All the competing projects were designated by code numbers on index cards, which were then assigned computer-generated numbers by the accounting firm of Price Waterhouse. The firm of Peat, Marwick, Mitchell and Co. then chose the winning projects by matching the randomly numbered index cards with a second list of random numbers. Ginnie Mae began informing project sponsors of the lottery results last week.

The lottery process was used only for the portion of the 1982 Tandem funds that remained after Ginnie Mae made commitments for all of the eligible projects in two priority funding categories. These included 11 projects that were associated with Urban Development Action Grant projects, and 206 projects that competed but were not chosen in the Tandem lottery held in 1981.

After the project sponsors present the necessary documentation and pay a commitment fee, Ginnie Mae will agree to purchase mortgages for their projects from private lenders at the below-market interest rates. Eventually, Ginnie Mae will sell the mortgages at a discount, giving investors a market rate yield and absorbing the loss as a subsidy.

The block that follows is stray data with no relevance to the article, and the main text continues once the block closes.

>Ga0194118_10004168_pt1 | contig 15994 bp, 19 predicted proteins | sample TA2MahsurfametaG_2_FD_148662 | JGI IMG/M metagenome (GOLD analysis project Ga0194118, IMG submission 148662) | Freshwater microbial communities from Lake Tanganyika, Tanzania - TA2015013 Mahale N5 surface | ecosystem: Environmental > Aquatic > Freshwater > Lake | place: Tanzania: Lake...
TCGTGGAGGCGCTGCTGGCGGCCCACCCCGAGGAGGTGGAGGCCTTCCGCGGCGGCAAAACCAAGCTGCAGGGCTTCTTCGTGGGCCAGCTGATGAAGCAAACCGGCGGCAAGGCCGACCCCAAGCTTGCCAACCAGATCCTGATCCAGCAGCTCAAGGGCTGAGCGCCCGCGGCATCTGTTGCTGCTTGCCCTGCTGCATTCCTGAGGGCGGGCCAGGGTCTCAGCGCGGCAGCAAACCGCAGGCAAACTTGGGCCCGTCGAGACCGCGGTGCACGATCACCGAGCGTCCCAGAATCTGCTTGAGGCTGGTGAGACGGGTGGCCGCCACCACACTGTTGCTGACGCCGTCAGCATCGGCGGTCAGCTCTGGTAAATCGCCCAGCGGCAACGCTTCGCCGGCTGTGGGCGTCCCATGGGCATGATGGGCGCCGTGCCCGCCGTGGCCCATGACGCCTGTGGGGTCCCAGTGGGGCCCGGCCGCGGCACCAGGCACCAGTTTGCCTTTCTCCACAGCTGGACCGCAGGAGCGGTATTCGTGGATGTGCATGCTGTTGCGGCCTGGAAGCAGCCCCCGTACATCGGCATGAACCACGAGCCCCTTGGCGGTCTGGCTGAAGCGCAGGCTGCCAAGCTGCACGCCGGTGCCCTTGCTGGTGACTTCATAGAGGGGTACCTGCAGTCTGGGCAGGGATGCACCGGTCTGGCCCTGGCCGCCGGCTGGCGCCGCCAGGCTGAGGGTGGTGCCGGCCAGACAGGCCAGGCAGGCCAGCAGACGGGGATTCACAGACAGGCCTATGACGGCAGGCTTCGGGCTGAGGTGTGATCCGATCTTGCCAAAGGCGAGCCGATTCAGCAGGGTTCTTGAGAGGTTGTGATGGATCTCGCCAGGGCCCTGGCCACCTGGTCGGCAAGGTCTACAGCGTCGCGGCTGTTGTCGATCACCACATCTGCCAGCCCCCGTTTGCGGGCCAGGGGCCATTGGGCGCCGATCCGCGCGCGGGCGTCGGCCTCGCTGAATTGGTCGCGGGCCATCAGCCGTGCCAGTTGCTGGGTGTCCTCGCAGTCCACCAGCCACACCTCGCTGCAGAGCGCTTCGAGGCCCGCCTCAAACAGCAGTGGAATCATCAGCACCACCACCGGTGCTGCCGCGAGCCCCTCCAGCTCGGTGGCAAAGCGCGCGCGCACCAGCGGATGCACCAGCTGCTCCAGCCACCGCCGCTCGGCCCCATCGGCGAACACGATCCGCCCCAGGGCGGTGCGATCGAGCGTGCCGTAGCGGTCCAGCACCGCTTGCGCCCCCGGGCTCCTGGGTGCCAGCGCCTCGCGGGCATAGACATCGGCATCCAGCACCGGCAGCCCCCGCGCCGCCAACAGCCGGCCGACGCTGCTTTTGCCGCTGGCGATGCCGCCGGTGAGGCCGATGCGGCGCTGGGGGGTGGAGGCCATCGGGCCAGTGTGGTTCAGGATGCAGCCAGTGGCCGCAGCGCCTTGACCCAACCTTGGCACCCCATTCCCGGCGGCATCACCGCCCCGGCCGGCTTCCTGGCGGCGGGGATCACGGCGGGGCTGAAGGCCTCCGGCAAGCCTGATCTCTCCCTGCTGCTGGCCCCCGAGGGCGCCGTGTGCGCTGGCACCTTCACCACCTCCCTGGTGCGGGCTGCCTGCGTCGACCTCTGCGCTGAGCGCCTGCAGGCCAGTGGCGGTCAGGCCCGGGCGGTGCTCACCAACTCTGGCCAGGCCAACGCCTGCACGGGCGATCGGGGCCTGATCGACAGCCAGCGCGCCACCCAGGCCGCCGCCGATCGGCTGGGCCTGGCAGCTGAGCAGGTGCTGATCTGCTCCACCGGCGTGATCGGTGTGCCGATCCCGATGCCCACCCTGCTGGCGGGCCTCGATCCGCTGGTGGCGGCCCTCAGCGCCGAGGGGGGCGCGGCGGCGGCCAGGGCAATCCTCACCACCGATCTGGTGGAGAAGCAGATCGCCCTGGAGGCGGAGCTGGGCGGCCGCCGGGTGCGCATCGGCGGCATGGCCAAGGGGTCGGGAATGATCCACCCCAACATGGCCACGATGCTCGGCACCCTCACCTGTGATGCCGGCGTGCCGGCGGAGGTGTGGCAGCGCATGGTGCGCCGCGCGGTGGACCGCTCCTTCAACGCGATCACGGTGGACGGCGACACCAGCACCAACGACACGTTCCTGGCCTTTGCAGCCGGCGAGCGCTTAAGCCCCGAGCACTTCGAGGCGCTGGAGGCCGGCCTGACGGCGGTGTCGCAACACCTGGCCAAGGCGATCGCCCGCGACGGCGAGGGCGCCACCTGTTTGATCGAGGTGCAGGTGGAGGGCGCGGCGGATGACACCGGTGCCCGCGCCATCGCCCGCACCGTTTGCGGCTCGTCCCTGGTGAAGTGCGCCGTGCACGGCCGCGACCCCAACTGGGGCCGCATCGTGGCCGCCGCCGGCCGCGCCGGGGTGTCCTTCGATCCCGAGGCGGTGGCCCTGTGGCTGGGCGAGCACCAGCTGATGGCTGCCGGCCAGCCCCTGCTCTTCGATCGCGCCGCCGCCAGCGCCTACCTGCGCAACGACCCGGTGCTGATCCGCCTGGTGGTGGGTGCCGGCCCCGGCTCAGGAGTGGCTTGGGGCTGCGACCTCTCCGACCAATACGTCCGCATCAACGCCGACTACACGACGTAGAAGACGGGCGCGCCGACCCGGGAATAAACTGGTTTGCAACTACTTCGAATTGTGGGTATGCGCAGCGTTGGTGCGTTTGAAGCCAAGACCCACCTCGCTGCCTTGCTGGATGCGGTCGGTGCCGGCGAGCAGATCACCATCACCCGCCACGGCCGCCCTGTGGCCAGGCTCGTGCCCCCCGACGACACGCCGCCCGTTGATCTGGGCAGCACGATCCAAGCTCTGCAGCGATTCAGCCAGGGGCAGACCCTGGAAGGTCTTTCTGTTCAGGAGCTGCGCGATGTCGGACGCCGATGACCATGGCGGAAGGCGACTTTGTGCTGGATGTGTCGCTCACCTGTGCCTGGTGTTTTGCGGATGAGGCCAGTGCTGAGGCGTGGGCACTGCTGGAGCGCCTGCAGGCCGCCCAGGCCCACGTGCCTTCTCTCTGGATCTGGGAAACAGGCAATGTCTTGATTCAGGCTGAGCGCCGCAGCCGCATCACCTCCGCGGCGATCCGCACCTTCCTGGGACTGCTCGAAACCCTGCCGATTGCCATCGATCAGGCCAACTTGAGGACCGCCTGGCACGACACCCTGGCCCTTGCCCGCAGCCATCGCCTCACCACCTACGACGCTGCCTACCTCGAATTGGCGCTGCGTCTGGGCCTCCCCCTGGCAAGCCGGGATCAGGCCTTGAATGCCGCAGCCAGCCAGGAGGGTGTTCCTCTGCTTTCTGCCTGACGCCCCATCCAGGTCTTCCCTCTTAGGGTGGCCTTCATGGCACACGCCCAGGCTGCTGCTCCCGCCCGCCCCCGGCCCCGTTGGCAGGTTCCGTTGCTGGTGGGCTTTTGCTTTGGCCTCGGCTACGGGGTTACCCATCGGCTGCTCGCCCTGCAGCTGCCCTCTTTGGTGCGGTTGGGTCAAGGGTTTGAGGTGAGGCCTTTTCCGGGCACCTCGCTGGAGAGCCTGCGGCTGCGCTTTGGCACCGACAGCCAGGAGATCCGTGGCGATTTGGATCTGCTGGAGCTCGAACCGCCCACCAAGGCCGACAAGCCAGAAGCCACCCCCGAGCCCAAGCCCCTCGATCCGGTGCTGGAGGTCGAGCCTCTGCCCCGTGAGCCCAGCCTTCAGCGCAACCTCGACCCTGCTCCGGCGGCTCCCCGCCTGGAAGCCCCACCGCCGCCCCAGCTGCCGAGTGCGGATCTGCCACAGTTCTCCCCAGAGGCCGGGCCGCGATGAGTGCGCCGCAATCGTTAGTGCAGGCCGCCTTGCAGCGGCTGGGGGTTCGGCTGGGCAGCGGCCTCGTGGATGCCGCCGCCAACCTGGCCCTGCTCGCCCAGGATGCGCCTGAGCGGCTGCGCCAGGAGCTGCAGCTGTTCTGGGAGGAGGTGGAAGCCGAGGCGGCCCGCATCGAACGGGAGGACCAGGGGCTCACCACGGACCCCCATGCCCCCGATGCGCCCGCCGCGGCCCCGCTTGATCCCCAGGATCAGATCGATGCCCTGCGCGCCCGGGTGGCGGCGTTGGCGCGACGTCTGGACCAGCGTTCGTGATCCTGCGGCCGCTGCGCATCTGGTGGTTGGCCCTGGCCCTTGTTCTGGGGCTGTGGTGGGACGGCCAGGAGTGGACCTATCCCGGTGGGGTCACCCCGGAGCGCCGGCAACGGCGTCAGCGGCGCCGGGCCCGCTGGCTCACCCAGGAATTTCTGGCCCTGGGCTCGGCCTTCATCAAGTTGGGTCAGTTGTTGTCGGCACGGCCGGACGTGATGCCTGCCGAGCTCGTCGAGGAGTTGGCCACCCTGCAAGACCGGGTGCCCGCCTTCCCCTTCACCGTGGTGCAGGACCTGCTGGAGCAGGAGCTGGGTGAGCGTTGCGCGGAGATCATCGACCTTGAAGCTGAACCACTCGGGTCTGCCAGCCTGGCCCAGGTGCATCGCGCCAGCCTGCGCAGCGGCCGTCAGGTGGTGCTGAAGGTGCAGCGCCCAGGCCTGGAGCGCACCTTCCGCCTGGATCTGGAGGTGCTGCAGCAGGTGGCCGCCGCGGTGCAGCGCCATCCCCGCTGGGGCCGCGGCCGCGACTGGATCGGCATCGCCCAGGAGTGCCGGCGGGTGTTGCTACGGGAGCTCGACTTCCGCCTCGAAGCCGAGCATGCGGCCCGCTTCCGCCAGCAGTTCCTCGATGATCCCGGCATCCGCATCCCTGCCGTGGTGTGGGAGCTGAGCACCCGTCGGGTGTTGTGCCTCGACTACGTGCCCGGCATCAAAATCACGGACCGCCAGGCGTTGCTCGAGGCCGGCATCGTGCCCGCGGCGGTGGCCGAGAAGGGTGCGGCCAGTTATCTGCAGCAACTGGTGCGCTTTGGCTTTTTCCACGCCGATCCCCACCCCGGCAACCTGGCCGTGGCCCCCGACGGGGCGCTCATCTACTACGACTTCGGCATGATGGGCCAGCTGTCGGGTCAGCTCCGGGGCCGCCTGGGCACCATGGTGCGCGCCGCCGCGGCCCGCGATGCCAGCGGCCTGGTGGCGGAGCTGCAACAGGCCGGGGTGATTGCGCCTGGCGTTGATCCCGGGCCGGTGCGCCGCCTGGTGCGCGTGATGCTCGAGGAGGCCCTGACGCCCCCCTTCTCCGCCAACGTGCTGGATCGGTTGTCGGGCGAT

On a nationwide basis, 2,871 projects had Section 8 subsidy commitments at the end of February but had not reached the construction stage, in many cases because of a lack of feasible financing. The 1982 Tandem funding will finance a total of 347 Section 8 projects. Another 888 projects will be financed by direct federal loan programs. That leaves about 1,636 Section 8 new construction and substantial rehabilitation projects that were either ineligible for Tandem funding, did not seek it, or were unsuccessful in the lottery.

In the area under the jurisdiction of HUD's Washington office, a total of 66 projects had Section 8 reservations but had not started construction by the end of February. Only 10 of those are to be financed by direct federal loans under the Section 202 program for housing for the elderly. Of the other 56 projects, 23 were eligible to compete for Tandem funding, while the other 33 would have to rely on tax-exempt bonds or conventional financing.